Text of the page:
Australia is on fire. An entire continent – virtually the size of the United States – is in the throes of an environmental disaster. Lives are being lost and livelihoods are under threat. Rural communities are hardest hit, but urban populations are also badly affected. By now, we’ve all seen graphic images of the devastation, including heart-wrenching pictures of badly burnt, desperately thirsty koalas and other iconic Australian species.

It isn’t only native wildlife that is affected. Within the wider tragedy, smaller dramas are unfolding. We have just learned from one of our partners in Australia that several captive-bred Sumatran tiger cubs at a small zoo in New South Wales narrowly escaped incineration. With a mere 400 of these magnificent big cats left in their native forests, the loss of even a single individual – wild or otherwise – would have been a massive blow.

But the takeaway message, surely, is that this unfolding catastrophe is not just jeopardising the future of Australia’s unique wildlife – and undermining vital conservation programmes that are helping to safeguard critically endangered species from elsewhere.

We are witnessing a climate crisis of global proportions, and the raging bushfires are merely the latest – and, to date, the most arresting – manifestation of that planetary emergency. This has been a cataclysm waiting to happen for many years, a scenario repeatedly predicted by a long line of climate experts – and repeatedly brushed aside by successive governments.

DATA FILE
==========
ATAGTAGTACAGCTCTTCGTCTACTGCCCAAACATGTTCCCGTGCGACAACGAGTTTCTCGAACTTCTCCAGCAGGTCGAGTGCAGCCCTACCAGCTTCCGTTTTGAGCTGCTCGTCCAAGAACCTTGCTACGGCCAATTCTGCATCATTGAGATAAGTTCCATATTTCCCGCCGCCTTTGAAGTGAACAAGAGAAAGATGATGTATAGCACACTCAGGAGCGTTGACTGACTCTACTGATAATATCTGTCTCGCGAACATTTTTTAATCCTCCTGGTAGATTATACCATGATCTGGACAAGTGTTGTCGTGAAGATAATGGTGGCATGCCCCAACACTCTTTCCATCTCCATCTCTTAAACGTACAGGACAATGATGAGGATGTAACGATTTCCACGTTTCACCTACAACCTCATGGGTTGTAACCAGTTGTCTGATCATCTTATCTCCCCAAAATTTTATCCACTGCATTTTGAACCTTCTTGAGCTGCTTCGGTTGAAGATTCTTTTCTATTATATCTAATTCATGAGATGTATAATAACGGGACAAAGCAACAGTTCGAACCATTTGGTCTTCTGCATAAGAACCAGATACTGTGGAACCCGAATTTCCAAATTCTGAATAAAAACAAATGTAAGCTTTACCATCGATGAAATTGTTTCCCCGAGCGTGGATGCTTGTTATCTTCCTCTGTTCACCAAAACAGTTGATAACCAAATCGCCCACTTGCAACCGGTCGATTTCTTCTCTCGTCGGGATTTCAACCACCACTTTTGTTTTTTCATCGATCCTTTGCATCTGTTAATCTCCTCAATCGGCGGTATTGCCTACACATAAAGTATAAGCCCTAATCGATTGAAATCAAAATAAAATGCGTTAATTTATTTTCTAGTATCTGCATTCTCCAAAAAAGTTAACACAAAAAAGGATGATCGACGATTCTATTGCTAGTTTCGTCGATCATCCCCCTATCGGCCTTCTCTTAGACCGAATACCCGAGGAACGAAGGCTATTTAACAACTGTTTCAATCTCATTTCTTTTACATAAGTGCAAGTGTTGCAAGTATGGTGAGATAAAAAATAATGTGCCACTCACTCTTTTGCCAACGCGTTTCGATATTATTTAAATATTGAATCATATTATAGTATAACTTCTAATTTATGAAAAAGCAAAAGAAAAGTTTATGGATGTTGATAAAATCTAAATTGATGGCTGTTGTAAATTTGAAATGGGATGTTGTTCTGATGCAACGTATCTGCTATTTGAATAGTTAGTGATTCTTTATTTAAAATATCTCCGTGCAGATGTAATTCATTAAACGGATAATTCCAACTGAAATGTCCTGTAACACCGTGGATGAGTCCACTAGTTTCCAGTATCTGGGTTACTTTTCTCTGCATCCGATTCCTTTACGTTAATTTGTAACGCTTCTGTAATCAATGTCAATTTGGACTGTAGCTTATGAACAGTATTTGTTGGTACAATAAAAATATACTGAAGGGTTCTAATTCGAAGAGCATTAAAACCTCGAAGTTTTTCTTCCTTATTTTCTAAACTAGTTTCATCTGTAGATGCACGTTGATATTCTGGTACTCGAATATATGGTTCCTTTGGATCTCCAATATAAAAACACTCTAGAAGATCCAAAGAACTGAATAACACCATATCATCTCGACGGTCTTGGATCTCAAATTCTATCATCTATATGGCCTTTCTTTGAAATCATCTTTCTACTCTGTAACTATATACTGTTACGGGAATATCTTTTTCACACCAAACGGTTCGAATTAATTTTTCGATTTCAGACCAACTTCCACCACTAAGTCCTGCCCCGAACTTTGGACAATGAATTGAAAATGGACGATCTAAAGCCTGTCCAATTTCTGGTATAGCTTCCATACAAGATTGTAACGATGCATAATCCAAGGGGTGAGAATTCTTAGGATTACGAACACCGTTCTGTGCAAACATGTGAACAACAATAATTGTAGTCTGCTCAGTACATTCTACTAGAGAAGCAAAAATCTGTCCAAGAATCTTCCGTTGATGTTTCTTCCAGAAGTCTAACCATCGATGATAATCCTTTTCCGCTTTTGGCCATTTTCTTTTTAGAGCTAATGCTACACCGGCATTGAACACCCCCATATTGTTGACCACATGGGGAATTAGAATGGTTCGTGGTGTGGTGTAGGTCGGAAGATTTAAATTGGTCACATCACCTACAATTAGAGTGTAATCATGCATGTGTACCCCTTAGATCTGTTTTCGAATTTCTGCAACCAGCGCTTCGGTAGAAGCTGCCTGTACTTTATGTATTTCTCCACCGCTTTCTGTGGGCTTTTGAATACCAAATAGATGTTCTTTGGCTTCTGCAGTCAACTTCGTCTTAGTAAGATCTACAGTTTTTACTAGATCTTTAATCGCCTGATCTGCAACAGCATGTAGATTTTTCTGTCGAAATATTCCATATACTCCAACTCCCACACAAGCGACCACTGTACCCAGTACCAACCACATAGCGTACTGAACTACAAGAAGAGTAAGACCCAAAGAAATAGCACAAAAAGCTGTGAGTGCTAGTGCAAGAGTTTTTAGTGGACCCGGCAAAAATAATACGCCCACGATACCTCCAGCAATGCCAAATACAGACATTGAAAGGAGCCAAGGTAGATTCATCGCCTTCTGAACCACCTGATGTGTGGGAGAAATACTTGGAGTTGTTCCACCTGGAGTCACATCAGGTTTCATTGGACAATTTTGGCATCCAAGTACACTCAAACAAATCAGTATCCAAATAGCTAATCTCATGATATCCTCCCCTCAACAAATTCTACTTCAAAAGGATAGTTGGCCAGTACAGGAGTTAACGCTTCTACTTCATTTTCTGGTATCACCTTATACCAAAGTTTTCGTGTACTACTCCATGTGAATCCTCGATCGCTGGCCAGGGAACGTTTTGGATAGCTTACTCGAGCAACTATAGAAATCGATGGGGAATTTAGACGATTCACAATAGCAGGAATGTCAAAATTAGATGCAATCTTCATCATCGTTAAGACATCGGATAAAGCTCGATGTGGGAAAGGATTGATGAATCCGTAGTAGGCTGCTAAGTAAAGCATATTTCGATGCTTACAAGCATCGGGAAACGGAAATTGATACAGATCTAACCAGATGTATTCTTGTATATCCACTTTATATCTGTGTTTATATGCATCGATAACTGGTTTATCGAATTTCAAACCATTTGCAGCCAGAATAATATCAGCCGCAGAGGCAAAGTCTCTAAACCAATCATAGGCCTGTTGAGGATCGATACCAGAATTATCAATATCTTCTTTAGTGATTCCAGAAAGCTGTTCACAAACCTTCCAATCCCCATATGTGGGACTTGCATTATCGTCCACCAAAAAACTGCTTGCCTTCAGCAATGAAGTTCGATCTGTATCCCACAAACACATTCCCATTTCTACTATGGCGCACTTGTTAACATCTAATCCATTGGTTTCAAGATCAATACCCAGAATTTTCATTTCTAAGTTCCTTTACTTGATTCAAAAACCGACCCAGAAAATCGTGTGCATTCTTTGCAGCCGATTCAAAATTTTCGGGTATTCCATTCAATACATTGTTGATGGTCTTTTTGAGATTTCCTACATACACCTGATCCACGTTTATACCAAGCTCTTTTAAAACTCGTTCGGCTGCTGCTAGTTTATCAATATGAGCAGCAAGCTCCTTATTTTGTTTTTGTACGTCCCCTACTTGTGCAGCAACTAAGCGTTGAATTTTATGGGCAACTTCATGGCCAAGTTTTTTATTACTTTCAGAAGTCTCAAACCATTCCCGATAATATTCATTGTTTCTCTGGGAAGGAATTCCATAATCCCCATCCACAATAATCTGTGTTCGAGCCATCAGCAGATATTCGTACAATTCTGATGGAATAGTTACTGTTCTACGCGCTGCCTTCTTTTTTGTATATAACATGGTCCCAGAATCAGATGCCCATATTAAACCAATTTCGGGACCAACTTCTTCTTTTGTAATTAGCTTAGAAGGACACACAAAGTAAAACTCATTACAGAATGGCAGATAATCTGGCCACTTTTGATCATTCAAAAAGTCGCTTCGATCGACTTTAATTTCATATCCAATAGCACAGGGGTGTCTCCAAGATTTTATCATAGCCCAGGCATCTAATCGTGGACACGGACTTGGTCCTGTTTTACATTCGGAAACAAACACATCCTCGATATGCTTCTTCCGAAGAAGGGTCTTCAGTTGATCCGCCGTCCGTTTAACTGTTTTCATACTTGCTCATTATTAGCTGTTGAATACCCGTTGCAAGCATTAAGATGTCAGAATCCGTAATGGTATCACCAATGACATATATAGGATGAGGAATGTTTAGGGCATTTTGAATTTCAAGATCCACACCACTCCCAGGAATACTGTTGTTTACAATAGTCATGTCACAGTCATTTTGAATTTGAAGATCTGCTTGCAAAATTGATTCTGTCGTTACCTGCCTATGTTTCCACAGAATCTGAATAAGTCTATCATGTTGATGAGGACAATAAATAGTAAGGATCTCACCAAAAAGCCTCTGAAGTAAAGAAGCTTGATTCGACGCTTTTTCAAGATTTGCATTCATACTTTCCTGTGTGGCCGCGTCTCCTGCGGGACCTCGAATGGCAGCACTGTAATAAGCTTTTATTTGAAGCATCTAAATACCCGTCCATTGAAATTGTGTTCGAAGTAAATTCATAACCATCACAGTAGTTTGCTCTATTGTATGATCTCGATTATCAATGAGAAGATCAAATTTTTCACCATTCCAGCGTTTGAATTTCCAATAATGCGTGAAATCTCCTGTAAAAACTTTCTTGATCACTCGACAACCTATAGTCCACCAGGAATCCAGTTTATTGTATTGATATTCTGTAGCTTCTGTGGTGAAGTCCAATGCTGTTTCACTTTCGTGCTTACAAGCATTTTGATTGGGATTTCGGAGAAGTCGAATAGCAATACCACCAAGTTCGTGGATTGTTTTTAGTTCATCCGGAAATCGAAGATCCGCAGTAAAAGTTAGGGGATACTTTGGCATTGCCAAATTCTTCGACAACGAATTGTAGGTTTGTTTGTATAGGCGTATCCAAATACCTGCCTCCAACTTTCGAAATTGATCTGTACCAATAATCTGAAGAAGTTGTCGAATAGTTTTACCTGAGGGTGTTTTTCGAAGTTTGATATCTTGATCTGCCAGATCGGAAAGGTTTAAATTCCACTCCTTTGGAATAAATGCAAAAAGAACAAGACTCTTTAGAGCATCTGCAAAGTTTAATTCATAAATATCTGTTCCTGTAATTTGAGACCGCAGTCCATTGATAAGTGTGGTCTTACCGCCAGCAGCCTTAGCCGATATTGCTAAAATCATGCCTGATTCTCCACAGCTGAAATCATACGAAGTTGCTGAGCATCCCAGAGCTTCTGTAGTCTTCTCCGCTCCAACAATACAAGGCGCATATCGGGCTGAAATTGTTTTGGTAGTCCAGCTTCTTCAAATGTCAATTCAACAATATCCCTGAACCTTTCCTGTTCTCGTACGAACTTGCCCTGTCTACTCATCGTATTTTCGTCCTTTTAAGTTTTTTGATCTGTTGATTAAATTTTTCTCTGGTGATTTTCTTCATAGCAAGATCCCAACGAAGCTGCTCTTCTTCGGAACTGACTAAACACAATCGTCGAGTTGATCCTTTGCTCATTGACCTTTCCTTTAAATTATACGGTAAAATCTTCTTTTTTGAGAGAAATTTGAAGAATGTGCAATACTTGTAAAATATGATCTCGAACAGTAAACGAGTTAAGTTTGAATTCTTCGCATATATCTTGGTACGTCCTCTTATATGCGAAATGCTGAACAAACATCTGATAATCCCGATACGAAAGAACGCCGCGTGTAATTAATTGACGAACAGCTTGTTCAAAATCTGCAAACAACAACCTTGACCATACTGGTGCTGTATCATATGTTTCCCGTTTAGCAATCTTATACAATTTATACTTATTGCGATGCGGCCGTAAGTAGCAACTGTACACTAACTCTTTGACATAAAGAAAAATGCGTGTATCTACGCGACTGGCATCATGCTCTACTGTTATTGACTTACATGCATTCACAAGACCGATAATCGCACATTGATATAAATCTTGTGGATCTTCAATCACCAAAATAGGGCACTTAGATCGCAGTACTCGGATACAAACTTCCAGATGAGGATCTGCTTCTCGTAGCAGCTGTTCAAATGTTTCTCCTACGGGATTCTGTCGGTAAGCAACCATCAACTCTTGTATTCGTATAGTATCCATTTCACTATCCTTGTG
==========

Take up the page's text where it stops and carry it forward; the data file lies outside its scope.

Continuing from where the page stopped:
In other parts of the world too, the consequences of climate inaction have been all too evident: unprecedented forest fires in Siberia and the Amazon; Venice flooded by the highest tides in 60 years; extreme weather events killing and displacing thousands in Mozambique, the US and Japan; not to mention the piecemeal – but cumulatively devastating – impacts on biodiversity, human health, food and water security.

There is little doubt that 2020 will be a pivotal year for the planet. It is vital that we capitalise on the momentum created by the actions of global movements such as Extinction Rebellion and the teenage climate activist Greta Thunberg. But the clock is ticking.

The longest UN climate conference in history has just ended in deadlock, with key countries (including Australia) seemingly content to kick the climate can further down the road. The disconnect between the images of a continent in flames and the intransigence of those in power could not be starker. This was another missed opportunity. And we’re rapidly running out of road.

Our thoughts go out to our friends and partners in Australia, but the tragedy unfolding there concerns us all. The human consequences of our failure to face up to the reality of climate change are there for all to see.